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Cotton Futures Close Limit Up as US Production Wilts

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Cotton futures closed up at their daily limit of 500 points Monday as participants are still processing last Friday's extremely bullish WASDE. This marks the second consecutive trading day of a limit up move. 

On Friday, the USDA slashed the 2022 US cotton crop by 19%, nearly three million bales, mostly due to production declines in Texas. That action, in turn, dropped domestic carryout to 1.80 million bales, the lowest ever recorded.

The US is the 3rd largest global producer and No. 1 exporter of cotton worldwide. A smaller crop will have an outsized effect on global exportable supplies. 

Texas is forecast to harvest 2.9 million bales of cotton this year, compared to 7.7 million bales in 2021. Total US cotton production is expected to fall 28 percent, or 12.57 million bales, this year from last year’s 17.52 million bales. The US stocks-to-use ratio of 12.6 percent is 8 percentage points lower than in 2021/22 and the lowest in recent history.

India could emerge as a bright spot for global supplies, however, as the current monsoon season is faring well. Gro’s Navigator for Agriculture app shows above average precipitation in the cropland regions weighted to cotton. As India is the second largest producer of cotton worldwide and the third largest exporter, an uptick in the country’s cotton production could aid the shortfall out of the US. India cotton area also increased versus the prior year.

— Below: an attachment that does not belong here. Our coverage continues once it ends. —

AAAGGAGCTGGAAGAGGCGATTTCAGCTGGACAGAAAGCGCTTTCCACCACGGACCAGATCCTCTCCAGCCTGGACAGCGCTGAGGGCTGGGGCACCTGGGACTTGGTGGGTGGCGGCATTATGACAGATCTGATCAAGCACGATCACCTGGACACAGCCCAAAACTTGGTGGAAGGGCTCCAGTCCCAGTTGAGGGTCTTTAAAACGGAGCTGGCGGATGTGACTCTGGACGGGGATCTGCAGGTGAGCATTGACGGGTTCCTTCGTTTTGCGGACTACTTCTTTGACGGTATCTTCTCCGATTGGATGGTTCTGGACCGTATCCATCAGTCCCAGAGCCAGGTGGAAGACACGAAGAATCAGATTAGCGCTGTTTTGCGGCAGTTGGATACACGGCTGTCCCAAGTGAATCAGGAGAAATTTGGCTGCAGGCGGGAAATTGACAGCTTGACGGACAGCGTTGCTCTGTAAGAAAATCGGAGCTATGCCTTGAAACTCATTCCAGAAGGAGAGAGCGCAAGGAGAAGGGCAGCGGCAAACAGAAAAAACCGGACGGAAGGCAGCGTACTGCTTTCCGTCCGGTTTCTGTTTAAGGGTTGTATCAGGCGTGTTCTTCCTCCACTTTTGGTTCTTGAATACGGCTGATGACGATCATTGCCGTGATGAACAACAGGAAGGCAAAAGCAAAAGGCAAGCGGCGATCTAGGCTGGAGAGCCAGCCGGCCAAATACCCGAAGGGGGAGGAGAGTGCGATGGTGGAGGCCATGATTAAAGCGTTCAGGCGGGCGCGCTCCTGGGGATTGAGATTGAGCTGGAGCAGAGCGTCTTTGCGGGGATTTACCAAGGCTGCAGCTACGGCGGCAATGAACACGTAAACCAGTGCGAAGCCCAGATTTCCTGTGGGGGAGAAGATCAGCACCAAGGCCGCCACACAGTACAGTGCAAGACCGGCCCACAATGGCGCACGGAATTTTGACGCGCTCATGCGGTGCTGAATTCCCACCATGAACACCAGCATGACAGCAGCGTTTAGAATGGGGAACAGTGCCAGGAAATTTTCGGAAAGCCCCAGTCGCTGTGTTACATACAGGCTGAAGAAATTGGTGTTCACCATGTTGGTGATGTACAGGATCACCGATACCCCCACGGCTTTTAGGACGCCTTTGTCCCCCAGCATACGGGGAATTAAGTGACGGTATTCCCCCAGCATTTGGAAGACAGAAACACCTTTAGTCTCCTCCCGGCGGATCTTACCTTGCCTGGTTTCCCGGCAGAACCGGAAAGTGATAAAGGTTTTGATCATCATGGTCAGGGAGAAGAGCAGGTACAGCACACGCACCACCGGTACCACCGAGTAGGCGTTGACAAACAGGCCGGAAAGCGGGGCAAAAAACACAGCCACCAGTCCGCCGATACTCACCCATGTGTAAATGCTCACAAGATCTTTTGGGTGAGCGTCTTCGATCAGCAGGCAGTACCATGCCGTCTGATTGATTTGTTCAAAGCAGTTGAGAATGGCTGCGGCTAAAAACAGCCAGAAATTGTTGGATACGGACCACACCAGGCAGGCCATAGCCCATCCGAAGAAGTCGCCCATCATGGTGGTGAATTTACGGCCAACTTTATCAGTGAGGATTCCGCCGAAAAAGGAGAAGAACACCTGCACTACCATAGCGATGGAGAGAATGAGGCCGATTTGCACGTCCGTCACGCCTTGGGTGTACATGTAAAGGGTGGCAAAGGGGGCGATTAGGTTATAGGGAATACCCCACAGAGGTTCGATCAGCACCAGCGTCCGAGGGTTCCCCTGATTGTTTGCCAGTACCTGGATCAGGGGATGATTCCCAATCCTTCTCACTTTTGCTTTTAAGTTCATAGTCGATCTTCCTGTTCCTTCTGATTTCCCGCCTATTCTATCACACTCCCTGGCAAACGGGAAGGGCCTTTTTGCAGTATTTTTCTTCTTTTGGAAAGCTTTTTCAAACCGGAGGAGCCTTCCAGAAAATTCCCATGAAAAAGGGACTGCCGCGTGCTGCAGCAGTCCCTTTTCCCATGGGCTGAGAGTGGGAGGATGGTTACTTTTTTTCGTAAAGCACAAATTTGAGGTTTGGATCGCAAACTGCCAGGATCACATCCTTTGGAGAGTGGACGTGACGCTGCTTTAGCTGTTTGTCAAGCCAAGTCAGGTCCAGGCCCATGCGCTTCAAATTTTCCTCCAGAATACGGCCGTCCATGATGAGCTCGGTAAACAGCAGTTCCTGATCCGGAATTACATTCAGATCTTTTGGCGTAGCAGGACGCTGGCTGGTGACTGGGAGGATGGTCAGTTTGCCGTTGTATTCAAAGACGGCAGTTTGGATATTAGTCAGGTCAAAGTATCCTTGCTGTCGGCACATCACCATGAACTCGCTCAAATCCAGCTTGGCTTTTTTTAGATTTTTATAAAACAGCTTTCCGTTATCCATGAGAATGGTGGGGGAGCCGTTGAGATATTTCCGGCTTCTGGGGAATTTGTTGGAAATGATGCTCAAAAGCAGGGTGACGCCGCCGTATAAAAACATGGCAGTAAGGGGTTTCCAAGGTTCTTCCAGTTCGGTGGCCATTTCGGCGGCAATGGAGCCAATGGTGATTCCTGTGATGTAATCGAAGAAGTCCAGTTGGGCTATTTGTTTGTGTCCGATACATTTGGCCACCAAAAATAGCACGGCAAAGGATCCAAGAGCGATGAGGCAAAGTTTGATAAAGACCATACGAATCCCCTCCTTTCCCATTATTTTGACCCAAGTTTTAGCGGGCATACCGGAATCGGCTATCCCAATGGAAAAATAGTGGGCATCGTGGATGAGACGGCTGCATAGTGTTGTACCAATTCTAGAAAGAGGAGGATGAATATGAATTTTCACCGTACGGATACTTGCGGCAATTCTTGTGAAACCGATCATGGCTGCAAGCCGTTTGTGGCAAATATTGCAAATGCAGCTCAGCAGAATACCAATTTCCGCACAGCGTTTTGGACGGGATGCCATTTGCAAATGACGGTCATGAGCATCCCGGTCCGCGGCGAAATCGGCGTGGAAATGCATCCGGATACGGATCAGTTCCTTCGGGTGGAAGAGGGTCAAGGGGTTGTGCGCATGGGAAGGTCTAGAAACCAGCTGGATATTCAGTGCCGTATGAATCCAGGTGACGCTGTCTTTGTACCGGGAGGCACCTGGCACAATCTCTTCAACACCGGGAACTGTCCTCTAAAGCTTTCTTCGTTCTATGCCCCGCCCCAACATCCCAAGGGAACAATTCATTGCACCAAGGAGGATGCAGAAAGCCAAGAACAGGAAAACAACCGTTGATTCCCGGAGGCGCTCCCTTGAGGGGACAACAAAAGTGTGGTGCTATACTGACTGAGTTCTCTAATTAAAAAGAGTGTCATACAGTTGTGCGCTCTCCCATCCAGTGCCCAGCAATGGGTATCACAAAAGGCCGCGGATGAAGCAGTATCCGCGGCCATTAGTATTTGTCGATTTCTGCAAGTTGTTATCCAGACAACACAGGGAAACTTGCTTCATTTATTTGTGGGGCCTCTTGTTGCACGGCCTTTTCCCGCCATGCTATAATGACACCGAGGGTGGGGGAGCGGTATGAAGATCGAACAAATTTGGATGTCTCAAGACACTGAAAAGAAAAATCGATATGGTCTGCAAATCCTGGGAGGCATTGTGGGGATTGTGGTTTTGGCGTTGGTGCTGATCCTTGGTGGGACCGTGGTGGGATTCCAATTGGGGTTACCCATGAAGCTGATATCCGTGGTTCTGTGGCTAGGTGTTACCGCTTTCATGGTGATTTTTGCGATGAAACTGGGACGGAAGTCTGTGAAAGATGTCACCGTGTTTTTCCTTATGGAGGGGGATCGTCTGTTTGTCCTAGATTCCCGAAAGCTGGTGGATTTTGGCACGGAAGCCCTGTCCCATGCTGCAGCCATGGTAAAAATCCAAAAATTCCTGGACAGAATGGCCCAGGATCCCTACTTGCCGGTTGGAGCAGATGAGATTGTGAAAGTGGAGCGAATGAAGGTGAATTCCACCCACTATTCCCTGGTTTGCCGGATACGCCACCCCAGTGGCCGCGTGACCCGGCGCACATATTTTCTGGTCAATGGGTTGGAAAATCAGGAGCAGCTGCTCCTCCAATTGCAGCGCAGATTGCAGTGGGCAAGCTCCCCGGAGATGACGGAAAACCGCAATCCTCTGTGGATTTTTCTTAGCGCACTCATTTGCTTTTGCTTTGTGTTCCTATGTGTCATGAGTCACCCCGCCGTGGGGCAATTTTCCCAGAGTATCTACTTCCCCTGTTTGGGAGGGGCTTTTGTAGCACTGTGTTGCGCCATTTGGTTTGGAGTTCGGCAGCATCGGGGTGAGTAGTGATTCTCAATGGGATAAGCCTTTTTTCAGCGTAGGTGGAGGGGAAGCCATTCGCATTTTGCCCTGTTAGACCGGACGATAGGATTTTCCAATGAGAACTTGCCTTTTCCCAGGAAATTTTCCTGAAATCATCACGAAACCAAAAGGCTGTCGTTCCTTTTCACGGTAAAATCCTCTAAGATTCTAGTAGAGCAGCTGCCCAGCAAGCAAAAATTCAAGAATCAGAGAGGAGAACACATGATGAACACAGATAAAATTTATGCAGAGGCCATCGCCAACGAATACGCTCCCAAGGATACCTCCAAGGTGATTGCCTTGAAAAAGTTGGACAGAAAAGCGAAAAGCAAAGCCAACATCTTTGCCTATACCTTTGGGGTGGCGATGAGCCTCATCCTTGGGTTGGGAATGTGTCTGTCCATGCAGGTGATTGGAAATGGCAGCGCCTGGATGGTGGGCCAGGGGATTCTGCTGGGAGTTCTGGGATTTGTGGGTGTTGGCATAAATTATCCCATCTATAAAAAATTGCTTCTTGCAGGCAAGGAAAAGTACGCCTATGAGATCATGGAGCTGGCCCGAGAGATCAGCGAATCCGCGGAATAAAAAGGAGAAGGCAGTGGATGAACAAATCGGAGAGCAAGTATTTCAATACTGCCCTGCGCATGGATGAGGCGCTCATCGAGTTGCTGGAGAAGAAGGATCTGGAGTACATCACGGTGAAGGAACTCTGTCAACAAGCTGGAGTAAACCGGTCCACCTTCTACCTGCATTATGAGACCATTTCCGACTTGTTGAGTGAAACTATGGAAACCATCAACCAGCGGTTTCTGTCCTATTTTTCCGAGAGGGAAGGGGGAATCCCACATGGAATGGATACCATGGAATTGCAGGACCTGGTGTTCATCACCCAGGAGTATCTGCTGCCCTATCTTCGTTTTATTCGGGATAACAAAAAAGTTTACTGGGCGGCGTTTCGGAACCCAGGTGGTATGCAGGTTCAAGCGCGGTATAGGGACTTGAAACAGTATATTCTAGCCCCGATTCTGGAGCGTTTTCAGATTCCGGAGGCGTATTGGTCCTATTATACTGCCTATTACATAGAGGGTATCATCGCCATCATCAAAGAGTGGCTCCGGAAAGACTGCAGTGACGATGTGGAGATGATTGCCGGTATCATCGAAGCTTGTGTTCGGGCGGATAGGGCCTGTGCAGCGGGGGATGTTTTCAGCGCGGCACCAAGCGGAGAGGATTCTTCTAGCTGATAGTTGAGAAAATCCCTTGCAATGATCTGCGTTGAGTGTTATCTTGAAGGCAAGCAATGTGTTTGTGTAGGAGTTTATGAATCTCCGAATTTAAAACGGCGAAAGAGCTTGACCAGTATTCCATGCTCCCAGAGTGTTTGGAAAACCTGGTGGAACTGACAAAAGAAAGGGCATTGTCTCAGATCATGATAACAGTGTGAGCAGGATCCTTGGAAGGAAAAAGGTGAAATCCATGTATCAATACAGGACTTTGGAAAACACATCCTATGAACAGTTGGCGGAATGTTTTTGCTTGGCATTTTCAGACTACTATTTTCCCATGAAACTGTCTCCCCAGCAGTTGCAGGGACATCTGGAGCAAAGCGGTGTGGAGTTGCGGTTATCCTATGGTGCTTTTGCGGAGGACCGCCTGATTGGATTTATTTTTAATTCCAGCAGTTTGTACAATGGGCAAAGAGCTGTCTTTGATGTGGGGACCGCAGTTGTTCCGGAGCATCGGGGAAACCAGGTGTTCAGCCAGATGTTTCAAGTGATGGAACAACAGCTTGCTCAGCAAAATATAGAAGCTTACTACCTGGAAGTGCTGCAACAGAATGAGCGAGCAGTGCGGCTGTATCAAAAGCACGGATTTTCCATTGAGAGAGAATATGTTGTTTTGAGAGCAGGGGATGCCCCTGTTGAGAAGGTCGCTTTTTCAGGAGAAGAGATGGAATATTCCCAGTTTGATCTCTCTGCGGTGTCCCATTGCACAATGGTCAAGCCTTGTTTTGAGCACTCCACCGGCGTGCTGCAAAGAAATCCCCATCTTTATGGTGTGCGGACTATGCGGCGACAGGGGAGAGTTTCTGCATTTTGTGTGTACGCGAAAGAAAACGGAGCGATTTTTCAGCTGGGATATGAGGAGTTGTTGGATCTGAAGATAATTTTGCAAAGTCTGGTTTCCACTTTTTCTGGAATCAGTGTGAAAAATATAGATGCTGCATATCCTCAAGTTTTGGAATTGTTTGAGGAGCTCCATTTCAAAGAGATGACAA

The cotton weighted Gro Drought Index (GDI) for Texas, as seen via the Gro Navigator for Agriculture app, indicates the second worst drought in recorded history. Gro’s Drought Index has been indicating high levels of drought since the start of the year. GDI readings are a strong predictor of abandoned acres in Texas’ cotton-growing areas, a Gro analysis shows

Currently, the USDA expects Texas to abandon 69% of cotton acres. Over the past decade, Texas farmers abandoned an average of 29% of cotton acres, deeming them uneconomic to harvest. A previous peak came during the historic drought in 2011, when 62% of cotton acres were abandoned and cotton yields slumped by 16% year over year. 

In general, it's now too late for rain to benefit Texas cotton, though rain would be welcome to begin replenishing soil moisture for next year. 

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